• It is not necessarily true that any particular youth is at higher risk of STIs simply because they are young. They may be in very stable faithful relationships.
  • Condoms are only effective in preventing pregnancy if they are used correctly and consistently. Unfortunately, that is not the case probably for most people and is probably even less likely for many youth.
  • The protection from STIs also depends to a large extent on correct and consistent use. Again this is a real constraint. Inconsistent use may provide little protection.

    Again this is a real constraint. Inconsistent use may provide little protection.
    Contraceptive method choice - both for youth and older people – depends a lot on the individual. Factors such as the need for effectiveness, the actual risk of STIs, and the realistic potential to use a method correctly are all very important. We do not do youth any favors with unrealistic expectations.


Week 4

Objective:

The ABCs of Pregnancy and HIV Prevention among Youth - Country Perspectives and Lessons Learned 

Week 4 Summary:

Our focus for the past week has been on the theme of the “ABC” approach to pregnancy and HIV prevention among youth, and we have been fortunate to have much participation and thoughtful responses, even if they have not always been of one accord (as you would expect from any difficult and challenging subject)!

Most forum participants who posted comments liked the “ABC” paradigm overall, for its recognition that there are a variety of behaviors that can either eliminate (A) or reduce exposure (B and C) to the sexual transmission of HIV/AIDS and STIs. Most also favored a comprehensive ABC message, while recognizing the need to tailor the message to the individual or group being targeted.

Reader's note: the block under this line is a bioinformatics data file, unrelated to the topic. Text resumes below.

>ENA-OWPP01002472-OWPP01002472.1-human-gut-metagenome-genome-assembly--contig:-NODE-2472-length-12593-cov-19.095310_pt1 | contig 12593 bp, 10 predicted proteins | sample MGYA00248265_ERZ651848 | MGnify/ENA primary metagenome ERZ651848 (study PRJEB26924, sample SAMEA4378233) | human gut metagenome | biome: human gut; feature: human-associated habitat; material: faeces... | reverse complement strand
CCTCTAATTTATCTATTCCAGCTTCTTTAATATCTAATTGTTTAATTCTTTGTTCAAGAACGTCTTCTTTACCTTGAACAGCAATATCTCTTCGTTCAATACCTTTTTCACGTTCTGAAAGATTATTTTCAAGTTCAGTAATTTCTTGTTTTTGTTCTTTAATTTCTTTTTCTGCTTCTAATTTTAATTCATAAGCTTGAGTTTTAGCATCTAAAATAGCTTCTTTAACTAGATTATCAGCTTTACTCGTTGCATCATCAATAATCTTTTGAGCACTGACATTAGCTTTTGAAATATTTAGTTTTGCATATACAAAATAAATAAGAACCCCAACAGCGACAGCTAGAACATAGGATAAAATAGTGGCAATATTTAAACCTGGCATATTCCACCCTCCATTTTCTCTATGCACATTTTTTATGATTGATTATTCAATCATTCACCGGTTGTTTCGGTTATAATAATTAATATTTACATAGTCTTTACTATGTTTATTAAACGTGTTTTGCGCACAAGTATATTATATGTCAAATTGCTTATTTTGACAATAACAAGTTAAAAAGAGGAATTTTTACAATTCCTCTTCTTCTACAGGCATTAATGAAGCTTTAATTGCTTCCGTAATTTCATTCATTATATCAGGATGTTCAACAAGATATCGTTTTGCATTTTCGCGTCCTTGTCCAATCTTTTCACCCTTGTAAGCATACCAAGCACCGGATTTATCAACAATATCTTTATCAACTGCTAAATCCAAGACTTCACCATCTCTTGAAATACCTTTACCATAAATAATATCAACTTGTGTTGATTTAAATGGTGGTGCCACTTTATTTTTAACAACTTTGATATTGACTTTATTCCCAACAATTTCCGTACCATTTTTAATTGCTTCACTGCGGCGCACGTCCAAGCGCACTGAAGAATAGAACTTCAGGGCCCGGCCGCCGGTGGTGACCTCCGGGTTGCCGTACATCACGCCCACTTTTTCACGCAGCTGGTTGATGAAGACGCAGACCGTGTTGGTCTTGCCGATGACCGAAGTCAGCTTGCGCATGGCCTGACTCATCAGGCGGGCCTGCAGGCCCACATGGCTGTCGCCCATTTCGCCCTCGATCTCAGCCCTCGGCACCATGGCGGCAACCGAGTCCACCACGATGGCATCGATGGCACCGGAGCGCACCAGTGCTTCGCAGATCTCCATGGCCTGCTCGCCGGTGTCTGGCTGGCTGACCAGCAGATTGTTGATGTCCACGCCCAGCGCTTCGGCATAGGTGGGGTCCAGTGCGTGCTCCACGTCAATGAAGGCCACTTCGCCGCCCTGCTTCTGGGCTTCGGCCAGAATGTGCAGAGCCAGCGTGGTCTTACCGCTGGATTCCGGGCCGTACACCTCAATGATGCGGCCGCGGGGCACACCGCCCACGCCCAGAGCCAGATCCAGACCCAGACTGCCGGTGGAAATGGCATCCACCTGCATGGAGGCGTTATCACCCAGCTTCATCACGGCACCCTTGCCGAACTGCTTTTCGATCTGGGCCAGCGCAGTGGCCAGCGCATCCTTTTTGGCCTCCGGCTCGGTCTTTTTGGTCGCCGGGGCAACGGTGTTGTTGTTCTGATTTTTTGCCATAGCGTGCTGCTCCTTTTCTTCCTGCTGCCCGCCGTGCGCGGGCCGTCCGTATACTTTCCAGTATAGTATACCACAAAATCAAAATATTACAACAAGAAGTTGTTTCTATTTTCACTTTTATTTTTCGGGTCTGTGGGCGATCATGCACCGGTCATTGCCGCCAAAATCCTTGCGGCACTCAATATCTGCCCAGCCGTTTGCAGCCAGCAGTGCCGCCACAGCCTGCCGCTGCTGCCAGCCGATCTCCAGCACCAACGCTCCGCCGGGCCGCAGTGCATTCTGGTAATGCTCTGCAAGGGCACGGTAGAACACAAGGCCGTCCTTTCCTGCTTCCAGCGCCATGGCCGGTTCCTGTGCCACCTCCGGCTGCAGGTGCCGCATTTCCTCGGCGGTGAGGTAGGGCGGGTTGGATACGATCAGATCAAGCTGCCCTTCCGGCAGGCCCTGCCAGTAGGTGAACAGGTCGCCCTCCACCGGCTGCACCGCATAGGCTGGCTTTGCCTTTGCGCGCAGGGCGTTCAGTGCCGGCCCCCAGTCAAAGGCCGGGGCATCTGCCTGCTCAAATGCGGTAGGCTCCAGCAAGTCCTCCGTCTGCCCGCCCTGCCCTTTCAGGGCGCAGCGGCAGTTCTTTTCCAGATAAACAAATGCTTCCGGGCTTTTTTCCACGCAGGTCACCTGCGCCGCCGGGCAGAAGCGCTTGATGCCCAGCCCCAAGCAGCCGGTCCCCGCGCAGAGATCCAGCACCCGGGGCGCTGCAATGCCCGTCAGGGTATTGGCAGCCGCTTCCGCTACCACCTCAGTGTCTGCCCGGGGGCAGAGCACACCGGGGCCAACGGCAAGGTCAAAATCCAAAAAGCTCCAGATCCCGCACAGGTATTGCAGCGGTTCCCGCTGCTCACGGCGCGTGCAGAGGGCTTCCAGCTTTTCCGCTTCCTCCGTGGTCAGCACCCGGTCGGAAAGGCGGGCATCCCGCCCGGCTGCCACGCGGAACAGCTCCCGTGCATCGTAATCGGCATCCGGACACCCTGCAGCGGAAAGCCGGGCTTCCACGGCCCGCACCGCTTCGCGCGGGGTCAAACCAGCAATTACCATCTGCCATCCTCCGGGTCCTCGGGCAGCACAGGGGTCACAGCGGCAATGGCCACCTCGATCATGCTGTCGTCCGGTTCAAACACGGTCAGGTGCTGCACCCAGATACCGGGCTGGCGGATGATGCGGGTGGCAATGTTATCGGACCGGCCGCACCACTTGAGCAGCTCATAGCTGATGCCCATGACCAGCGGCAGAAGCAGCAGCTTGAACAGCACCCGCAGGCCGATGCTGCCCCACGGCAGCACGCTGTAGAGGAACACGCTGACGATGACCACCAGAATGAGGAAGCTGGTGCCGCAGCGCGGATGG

Post-forum survey results

N of surveys completed - 77

% who have passed content to others - 60%

% who have or will use in their work - 81%

% very satisfied with forum content - 64%

Suggestions for improvement:


  • Have a topics guide at the beginning, or ask members to contribute to what topics they think would be useful and include these in the discussion. 
  • A notice before the start of the forum is effective in doing some homework for the forum and this makes participation effective and useful.
  • Sometimes I found the discussion a bit repetitive, but overall it was useful and thought-provoking. I would like to have seen more of an exchange of experiences, rather than just a sharing of opinions.  
  • The discussions were very satisfactory though participants needed to be more focused in terms of making contributions that were relevant to each topic. I felt some responses were so general and not in line with topics that were made available for discussion.                                                               

Additional  quotes/comments

  • Very timely and important especially for rural teenage mothers who lack access to HIV/AIDS information and treatment possibilities.
  • I liked the setting the scene section by "experts" at the start of each week's discussion as well as their summary at the end. This helped frame the discussions in a way that I have not seen other list serves do. Suggest the same format be followed in future.
                                                              
References and resources

Click here to see community library/list of references

Organizing groups

YouthNet/Family Health International (FHI) and INFO Project based at Johns Hopkins Bloomberg’s School of Public Health’s Center for Communication Programs (JHU/CCP) with support from partners of the Implementing Best Practices (IBP) Initiative

Contributing experts/facilitators 

Mr. Ward Cates, President of the Institute for Family Health, Family Health International

Dr. Lynn Collins, MD, PhD, MPH, a Technical Adviser on HIV/AIDS at the United Nations Population Fund (UNFPA)

Dr. James D. Shelton, MD, MPH, Senior Medical Advisor, U S Agency for International Development

Other acknowledgements

Coordinators – Bill Finger of YouthNet/Family Health International (FHI) and Peggy D’Adamo of the INFO Project based at JHU/CCP

Technical Assistance – Anjali Sanghvi, INFO Project (JHU/CCP)

Editorial Assistance – Tara Kachgal, YouthNet consultant

Evaluation Assistance – Saori Ohkubo, INFO Project (JHU/CCP)

WHO/IBP Liaison – Lou Compernolle

Moderators

Ed Scholl, YouthNet/FHI